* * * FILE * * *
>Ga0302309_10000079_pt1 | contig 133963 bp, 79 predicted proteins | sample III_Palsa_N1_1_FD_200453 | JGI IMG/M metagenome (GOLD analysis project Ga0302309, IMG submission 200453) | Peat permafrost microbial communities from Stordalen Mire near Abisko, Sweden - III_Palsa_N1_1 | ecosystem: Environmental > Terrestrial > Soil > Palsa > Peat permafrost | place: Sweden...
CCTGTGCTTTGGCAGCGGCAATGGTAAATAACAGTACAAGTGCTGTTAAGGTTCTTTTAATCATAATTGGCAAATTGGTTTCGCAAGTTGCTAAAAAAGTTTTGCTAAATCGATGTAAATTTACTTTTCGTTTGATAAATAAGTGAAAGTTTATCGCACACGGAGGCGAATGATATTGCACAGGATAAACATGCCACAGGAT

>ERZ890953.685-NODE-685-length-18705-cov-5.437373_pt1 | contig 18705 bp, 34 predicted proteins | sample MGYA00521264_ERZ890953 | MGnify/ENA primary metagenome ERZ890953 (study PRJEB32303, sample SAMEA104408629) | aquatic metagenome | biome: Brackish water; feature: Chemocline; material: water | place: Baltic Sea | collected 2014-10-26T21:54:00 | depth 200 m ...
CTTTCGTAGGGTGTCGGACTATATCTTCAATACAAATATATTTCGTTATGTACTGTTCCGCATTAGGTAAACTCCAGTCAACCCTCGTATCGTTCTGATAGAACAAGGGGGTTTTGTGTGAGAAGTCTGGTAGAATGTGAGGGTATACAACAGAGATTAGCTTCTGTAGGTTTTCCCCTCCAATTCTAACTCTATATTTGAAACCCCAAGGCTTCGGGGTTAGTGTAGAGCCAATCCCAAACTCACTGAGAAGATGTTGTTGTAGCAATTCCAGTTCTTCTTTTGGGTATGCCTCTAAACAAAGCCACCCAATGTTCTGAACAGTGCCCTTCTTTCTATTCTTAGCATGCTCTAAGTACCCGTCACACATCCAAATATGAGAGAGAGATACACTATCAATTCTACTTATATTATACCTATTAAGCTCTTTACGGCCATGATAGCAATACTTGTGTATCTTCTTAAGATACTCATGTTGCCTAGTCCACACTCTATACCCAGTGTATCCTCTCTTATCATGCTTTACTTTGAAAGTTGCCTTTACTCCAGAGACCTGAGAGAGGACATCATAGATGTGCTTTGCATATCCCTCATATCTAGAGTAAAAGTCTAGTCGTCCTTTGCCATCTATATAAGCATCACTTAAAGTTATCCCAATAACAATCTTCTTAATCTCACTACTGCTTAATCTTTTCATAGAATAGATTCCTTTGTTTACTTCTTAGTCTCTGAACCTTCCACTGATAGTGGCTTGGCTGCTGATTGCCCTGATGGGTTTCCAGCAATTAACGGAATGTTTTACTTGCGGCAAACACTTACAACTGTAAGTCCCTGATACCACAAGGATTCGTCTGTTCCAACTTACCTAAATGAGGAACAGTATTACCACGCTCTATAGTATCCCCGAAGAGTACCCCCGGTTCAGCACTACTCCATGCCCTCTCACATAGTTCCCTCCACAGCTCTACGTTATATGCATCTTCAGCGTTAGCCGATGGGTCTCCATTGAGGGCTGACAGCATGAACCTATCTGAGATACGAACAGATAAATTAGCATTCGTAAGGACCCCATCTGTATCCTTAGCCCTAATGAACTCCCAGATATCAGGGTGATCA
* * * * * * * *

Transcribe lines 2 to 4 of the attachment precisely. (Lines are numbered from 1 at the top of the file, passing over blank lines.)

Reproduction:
CCTGTGCTTTGGCAGCGGCAATGGTAAATAACAGTACAAGTGCTGTTAAGGTTCTTTTAATCATAATTGGCAAATTGGTTTCGCAAGTTGCTAAAAAAGTTTTGCTAAATCGATGTAAATTTACTTTTCGTTTGATAAATAAGTGAAAGTTTATCGCACACGGAGGCGAATGATATTGCACAGGATAAACATGCCACAGGAT

>ERZ890953.685-NODE-685-length-18705-cov-5.437373_pt1 | contig 18705 bp, 34 predicted proteins | sample MGYA00521264_ERZ890953 | MGnify/ENA primary metagenome ERZ890953 (study PRJEB32303, sample SAMEA104408629) | aquatic metagenome | biome: Brackish water; feature: Chemocline; material: water | place: Baltic Sea | collected 2014-10-26T21:54:00 | depth 200 m ...
CTTTCGTAGGGTGTCGGACTATATCTTCAATACAAATATATTTCGTTATGTACTGTTCCGCATTAGGTAAACTCCAGTCAACCCTCGTATCGTTCTGATAGAACAAGGGGGTTTTGTGTGAGAAGTCTGGTAGAATGTGAGGGTATACAACAGAGATTAGCTTCTGTAGGTTTTCCCCTCCAATTCTAACTCTATATTTGAAACCCCAAGGCTTCGGGGTTAGTGTAGAGCCAATCCCAAACTCACTGAGAAGATGTTGTTGTAGCAATTCCAGTTCTTCTTTTGGGTATGCCTCTAAACAAAGCCACCCAATGTTCTGAACAGTGCCCTTCTTTCTATTCTTAGCATGCTCTAAGTACCCGTCACACATCCAAATATGAGAGAGAGATACACTATCAATTCTACTTATATTATACCTATTAAGCTCTTTACGGCCATGATAGCAATACTTGTGTATCTTCTTAAGATACTCATGTTGCCTAGTCCACACTCTATACCCAGTGTATCCTCTCTTATCATGCTTTACTTTGAAAGTTGCCTTTACTCCAGAGACCTGAGAGAGGACATCATAGATGTGCTTTGCATATCCCTCATATCTAGAGTAAAAGTCTAGTCGTCCTTTGCCATCTATATAAGCATCACTTAAAGTTATCCCAATAACAATCTTCTTAATCTCACTACTGCTTAATCTTTTCATAGAATAGATTCCTTTGTTTACTTCTTAGTCTCTGAACCTTCCACTGATAGTGGCTTGGCTGCTGATTGCCCTGATGGGTTTCCAGCAATTAACGGAATGTTTTACTTGCGGCAAACACTTACAACTGTAAGTCCCTGATACCACAAGGATTCGTCTGTTCCAACTTACCTAAATGAGGAACAGTATTACCACGCTCTATAGTATCCCCGAAGAGTACCCCCGGTTCAGCACTACTCCATGCCCTCTCACATAGTTCCCTCCACAGCTCTACGTTATATGCATCTTCAGCGTTAGCCGATGGGTCTCCATTGAGGGCTGACAGCATGAACCTATCTGAGATACGAACAGATAAATTAGCATTCGTAAGGACCCCATCTGTATCCTTAGCCCTAATGAACTCCCAGATATCAGGGTGATCA